Are We Headed For A Two-Day Work Week?
We were talking in the studio just the other day about the advances the world has seen in the past 100, even the past 50 years. We look back at pictures or read about life 100 years ago and wonder how could people possibly survive without a cellphone or a computer or all the other luxuries we enjoy. And what will the world be like 100 years from now? They’ll likely be saying the same things about us and be amazed at how primitive life was in 2013.
Economists in the 1930s predicted that technology in the future would become so advanced and we would become so productive that we’d only need to work two to three days a week. The prediction was we would produce all would need in just a few days time each week that we wouldn’t need to produce any more. Otherwise we would have too much of everything and it would go to waste.
And because we would only be working two days a week it would give us so much leisure time we wouldn’t know what to do with ourselves. We’d become “bored out of our minds” is how they put it.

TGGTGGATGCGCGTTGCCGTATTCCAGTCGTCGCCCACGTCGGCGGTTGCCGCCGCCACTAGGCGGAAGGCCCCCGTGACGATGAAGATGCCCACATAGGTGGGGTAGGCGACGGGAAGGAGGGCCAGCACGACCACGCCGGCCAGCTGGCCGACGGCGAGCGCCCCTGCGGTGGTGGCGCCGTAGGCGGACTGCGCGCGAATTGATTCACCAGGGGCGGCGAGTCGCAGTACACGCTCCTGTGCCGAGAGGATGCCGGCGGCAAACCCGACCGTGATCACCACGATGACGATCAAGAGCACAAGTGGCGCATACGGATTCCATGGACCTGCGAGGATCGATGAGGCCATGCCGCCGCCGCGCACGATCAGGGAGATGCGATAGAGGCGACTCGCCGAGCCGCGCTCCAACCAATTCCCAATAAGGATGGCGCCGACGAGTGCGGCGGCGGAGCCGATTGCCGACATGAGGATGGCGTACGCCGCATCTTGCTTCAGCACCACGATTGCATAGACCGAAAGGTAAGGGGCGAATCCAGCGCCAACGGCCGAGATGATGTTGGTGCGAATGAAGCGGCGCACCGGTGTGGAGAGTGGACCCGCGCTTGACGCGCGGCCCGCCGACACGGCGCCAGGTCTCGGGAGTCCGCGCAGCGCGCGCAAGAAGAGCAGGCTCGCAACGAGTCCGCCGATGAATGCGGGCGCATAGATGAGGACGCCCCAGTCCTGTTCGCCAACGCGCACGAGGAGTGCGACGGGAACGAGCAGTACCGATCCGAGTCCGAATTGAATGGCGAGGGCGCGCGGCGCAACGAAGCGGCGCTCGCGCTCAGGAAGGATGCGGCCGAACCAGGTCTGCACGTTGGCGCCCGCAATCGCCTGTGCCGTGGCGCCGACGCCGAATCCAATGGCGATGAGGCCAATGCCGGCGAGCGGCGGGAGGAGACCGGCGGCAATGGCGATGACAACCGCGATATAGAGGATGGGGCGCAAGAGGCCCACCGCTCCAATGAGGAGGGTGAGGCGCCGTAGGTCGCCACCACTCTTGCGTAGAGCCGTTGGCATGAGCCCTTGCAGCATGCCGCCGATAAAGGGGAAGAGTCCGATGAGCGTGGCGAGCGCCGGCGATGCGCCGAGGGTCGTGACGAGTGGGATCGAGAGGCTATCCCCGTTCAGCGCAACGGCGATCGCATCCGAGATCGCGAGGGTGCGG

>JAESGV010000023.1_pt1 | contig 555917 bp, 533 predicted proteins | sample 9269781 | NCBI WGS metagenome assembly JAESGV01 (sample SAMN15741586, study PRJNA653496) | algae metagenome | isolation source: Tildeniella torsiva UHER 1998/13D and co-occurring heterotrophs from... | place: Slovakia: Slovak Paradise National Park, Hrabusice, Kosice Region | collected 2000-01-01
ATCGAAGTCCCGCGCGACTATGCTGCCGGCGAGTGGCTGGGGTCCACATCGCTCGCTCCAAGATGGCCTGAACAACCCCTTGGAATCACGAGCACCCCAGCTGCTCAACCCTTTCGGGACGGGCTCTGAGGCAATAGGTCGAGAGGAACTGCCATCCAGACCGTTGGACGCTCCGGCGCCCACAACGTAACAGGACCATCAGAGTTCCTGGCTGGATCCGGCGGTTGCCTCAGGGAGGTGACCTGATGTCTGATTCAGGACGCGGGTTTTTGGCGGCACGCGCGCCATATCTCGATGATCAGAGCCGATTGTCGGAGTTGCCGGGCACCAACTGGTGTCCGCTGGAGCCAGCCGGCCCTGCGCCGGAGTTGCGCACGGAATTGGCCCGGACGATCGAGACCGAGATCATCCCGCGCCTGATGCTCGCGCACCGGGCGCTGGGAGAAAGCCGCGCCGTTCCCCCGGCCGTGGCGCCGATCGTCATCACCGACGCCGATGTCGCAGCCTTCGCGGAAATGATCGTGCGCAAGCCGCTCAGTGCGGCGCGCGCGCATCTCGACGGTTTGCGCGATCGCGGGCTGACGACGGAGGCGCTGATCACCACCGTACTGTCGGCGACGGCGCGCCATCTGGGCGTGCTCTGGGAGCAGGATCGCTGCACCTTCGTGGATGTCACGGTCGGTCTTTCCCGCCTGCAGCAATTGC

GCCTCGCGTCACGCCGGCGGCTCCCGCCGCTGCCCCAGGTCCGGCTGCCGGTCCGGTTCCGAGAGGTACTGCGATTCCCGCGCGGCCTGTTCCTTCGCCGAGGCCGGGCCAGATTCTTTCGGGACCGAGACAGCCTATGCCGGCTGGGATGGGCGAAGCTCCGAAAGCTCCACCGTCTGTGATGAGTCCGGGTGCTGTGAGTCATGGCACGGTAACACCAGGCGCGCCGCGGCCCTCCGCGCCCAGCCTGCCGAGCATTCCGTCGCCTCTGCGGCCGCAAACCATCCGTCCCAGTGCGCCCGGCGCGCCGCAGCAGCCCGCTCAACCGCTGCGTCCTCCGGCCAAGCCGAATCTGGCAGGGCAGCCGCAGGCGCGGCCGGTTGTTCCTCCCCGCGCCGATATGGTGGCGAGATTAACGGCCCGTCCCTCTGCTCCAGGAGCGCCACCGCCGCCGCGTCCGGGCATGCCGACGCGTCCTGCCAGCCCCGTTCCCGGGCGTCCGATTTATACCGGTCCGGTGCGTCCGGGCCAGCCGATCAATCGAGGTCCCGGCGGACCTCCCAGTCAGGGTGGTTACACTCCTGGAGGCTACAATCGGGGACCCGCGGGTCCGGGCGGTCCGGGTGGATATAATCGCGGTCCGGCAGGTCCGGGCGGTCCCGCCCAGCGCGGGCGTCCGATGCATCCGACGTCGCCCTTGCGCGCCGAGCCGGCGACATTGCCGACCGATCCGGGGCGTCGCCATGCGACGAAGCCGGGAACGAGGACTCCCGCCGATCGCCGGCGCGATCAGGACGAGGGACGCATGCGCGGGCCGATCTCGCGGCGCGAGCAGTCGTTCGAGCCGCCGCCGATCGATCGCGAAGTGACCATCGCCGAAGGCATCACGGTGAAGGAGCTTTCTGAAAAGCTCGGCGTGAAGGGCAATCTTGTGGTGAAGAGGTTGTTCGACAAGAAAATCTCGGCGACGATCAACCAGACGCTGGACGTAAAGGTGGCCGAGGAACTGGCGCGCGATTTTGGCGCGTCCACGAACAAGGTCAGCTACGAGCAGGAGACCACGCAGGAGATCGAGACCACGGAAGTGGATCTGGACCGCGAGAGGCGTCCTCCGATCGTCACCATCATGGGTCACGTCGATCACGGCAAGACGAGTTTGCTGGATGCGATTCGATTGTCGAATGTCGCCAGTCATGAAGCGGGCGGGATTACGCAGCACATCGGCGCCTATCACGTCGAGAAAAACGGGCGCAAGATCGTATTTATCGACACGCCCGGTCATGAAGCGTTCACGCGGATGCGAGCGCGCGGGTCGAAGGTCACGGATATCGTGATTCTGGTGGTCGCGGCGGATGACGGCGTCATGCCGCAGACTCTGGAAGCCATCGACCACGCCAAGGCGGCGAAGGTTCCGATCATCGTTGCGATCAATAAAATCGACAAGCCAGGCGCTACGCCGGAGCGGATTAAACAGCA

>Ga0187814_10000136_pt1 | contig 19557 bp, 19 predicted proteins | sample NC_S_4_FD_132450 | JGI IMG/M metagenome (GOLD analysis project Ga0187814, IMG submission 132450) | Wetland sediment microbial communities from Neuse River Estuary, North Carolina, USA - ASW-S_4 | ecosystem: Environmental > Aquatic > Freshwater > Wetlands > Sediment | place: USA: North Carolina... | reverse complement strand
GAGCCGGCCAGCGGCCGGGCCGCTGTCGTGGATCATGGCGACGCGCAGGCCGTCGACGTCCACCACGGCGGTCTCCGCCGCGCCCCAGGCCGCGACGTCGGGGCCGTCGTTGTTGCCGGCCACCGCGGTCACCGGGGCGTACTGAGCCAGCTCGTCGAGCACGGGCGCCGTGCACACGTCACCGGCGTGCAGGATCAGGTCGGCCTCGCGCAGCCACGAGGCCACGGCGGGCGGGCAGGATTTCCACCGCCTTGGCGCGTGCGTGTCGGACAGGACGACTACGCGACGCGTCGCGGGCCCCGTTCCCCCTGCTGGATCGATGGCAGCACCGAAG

In 1965, a Senate subcommittee predicted we would be working 14 hours a week with at least seven weeks of vacation by the year 2000.
So what happened to the shorter work week? We need to keep working to afford all the things we never needed before. American marketing has convinced us we absolutely have to have every new thing that comes out.
Here’s something interesting; Germans put in an average of 10 weeks less work than Americans do. But still a country with less than a third of our population has the fourth largest economy in the world and the third largest exporter. That’s efficiency.
You know your employer isn't just going to give you more days off, so if you had a choice would you take less money or a longer weekend?